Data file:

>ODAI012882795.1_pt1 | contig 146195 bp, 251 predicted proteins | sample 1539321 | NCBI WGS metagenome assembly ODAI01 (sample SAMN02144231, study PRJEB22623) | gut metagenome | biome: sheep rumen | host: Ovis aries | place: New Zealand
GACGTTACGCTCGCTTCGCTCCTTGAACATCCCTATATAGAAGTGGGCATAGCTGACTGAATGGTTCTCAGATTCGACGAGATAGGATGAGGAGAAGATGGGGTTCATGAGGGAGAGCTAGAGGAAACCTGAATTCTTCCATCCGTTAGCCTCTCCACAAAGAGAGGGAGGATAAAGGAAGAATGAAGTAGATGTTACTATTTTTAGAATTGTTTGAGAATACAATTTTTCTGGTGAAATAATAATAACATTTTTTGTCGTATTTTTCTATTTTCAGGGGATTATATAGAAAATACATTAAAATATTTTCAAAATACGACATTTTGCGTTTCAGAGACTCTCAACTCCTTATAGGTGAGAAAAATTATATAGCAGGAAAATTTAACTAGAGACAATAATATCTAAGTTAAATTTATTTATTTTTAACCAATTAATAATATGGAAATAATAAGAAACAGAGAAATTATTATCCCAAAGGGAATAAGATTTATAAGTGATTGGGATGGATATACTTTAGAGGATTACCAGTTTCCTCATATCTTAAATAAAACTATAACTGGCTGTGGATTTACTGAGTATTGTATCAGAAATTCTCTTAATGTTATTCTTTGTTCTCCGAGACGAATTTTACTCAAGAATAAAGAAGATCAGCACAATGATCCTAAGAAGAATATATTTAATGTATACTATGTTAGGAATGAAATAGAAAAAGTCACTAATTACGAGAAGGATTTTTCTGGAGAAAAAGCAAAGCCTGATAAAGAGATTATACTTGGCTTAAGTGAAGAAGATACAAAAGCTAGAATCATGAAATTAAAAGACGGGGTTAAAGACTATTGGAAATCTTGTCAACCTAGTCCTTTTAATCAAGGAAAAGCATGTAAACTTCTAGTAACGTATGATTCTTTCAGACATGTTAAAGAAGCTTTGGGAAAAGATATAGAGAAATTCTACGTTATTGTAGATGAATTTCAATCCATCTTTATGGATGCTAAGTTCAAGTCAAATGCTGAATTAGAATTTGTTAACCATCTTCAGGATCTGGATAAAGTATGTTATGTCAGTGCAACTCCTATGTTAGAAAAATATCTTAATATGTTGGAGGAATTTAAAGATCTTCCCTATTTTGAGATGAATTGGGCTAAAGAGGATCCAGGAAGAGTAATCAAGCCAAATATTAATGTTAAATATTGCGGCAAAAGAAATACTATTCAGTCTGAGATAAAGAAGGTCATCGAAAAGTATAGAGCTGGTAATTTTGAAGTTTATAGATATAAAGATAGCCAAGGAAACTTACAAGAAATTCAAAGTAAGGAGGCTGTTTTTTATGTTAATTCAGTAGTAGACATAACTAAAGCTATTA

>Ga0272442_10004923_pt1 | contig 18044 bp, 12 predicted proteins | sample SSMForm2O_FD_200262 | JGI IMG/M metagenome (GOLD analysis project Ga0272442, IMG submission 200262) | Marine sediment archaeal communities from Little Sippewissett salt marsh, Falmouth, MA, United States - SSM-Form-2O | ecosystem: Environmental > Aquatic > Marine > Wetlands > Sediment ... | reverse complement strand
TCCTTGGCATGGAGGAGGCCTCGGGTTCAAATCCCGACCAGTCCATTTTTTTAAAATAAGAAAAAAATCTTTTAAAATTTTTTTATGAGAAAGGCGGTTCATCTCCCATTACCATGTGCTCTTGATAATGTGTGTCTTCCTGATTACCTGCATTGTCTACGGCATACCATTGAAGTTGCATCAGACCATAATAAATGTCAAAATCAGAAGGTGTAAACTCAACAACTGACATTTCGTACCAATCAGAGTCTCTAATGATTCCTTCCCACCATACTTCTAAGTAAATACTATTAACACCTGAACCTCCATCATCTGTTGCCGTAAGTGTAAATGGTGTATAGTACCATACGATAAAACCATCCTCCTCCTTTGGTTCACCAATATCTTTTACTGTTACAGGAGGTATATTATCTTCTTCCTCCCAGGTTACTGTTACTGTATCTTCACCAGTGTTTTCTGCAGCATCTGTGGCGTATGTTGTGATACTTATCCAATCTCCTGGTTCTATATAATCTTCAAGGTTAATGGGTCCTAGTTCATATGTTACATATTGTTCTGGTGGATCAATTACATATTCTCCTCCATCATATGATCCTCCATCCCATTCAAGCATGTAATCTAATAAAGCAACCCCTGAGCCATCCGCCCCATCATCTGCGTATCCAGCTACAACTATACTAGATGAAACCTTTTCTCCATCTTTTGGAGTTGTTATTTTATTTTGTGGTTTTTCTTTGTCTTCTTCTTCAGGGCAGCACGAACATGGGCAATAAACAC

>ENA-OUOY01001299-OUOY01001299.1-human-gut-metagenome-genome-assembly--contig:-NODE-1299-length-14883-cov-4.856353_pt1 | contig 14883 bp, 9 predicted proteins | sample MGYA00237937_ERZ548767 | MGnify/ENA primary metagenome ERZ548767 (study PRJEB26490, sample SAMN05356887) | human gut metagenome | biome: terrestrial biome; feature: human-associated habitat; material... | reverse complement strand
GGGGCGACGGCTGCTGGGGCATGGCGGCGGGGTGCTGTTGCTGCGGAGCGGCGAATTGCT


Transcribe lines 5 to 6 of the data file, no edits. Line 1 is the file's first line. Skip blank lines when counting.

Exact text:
>ENA-OUOY01001299-OUOY01001299.1-human-gut-metagenome-genome-assembly--contig:-NODE-1299-length-14883-cov-4.856353_pt1 | contig 14883 bp, 9 predicted proteins | sample MGYA00237937_ERZ548767 | MGnify/ENA primary metagenome ERZ548767 (study PRJEB26490, sample SAMN05356887) | human gut metagenome | biome: terrestrial biome; feature: human-associated habitat; material... | reverse complement strand
GGGGCGACGGCTGCTGGGGCATGGCGGCGGGGTGCTGTTGCTGCGGAGCGGCGAATTGCT